WASHINGTON — Republican presidential nominee Mitt Romney was wrong to say Dodd-Frank offers the "biggest kiss" to large banks, according to Sheila Bair.
"It was more like a poke in the eye with a sharp stick," Bair said of systemic designations. "I'm not surprised he said that because a lot of people who don't like Dodd-Frank have said that. And I really think that's misinformed."
Giving regulators the power to designate certain large banks and nonbanks as systemically important helps reinforce the idea that these firms are "too big to fail," Romney said in the Oct. 3 presidential debate.
"This is the biggest kiss that's been given to New York banks I've ever seen," Romney said. "This is an enormous boon for them."
But Bair dismissed the comments, saying such a designation effectively puts companies into "a penalty box."
"What it says is these institutions are a higher risk and we're worried about them and we are going to put a lot more regulation on them," Bair said.
She noted that companies will face higher capital and liquidity requirements as well as tougher oversight from the Federal Reserve Board. Firms can also be unwound if they do not produce a satisfactory "living will," a resolution plan that details how they must be broken up.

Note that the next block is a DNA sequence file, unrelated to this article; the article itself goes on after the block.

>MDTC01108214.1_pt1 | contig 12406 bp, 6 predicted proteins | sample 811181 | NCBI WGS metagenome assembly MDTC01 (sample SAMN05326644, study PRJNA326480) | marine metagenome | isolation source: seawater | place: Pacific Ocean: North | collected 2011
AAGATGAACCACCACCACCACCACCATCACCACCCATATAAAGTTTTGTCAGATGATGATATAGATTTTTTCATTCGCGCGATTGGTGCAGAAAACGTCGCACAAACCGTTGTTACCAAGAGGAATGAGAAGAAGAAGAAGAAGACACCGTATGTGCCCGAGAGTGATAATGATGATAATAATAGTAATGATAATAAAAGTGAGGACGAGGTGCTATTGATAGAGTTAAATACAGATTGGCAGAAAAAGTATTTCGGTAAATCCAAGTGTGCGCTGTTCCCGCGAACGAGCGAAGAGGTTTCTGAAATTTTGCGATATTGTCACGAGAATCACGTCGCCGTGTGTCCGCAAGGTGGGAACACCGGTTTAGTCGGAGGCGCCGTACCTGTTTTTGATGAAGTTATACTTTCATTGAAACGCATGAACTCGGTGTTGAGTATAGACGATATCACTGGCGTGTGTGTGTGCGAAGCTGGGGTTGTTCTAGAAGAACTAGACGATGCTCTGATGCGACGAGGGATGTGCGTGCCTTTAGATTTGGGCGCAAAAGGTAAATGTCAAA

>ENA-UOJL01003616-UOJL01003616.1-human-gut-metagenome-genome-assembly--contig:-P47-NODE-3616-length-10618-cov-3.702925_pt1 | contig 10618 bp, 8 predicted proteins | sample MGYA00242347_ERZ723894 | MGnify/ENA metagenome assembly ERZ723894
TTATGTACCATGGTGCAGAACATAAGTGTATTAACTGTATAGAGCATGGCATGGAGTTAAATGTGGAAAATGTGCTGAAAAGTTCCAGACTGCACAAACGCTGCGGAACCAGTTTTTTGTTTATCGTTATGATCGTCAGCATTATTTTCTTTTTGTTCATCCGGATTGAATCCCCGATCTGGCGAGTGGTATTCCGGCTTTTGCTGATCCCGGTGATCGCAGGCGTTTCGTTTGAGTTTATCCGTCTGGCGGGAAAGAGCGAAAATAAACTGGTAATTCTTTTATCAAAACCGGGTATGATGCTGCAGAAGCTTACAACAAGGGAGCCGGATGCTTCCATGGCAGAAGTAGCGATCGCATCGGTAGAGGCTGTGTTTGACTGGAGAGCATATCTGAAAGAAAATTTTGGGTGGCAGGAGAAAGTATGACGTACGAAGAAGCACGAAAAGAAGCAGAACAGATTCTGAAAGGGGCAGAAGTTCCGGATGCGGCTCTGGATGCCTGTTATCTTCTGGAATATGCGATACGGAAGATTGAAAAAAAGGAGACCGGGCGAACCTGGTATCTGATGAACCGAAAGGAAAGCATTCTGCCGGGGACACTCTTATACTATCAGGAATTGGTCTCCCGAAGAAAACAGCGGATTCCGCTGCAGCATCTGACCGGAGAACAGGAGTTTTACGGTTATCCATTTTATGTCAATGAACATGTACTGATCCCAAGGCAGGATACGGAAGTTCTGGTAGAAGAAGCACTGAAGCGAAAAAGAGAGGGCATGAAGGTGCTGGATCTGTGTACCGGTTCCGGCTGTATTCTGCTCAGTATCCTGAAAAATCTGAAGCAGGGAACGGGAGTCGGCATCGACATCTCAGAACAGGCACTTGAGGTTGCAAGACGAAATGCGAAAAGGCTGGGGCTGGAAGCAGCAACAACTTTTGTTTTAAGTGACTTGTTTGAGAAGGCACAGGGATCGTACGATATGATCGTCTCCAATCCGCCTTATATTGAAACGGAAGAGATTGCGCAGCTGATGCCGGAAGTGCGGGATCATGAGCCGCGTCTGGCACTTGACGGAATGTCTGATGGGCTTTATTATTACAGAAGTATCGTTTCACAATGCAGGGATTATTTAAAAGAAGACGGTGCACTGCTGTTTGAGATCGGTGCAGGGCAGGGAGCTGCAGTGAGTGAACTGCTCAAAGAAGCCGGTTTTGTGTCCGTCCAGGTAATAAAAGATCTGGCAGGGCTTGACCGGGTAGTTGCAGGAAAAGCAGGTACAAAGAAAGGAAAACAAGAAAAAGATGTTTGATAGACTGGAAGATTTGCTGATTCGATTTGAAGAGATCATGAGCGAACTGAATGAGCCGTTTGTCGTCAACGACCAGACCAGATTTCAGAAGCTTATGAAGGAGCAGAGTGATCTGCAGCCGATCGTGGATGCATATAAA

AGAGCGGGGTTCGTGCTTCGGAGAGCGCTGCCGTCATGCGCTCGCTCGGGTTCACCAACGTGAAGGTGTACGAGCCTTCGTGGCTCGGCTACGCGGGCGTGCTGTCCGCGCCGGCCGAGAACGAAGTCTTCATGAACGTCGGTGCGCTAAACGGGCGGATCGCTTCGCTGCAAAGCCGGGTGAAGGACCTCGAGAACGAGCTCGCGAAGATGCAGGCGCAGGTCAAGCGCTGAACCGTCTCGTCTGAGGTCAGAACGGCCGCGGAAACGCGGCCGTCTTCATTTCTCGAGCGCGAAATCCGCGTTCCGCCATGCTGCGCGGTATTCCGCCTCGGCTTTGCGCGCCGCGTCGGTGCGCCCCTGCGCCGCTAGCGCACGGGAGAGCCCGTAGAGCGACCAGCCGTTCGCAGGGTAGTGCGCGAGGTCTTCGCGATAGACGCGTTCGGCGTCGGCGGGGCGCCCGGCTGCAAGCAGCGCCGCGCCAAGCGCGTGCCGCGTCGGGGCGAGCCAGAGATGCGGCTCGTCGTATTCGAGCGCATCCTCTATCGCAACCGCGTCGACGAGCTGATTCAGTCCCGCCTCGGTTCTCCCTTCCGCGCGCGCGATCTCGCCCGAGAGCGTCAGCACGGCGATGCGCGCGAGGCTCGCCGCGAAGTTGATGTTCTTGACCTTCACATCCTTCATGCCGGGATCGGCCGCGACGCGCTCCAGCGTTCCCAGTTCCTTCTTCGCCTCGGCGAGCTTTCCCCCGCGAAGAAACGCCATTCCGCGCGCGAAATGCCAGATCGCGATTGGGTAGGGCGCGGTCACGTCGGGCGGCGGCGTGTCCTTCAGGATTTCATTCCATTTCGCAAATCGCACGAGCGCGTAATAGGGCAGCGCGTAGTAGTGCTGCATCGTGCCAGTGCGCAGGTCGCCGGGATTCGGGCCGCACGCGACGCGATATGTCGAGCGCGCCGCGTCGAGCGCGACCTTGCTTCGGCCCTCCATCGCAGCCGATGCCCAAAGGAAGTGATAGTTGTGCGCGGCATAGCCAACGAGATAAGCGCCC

During the presidential debate, President Obama mentioned living wills in response to Romney's argument, saying the law makes sure they have a "living will so we know how…to wind things down" if banks make a "bad bet."
Bair said that contrary to Romney's assertions, banks and nonbanks do not want to be designated as systemically important, a power given to regulators under Title I of the financial reform law.
"I don't think anyone is eager for a Title I designation," Bair said. "They might try to spin it like it's a good thing, but it's a bad thing. It's a very bad thing if you are designated."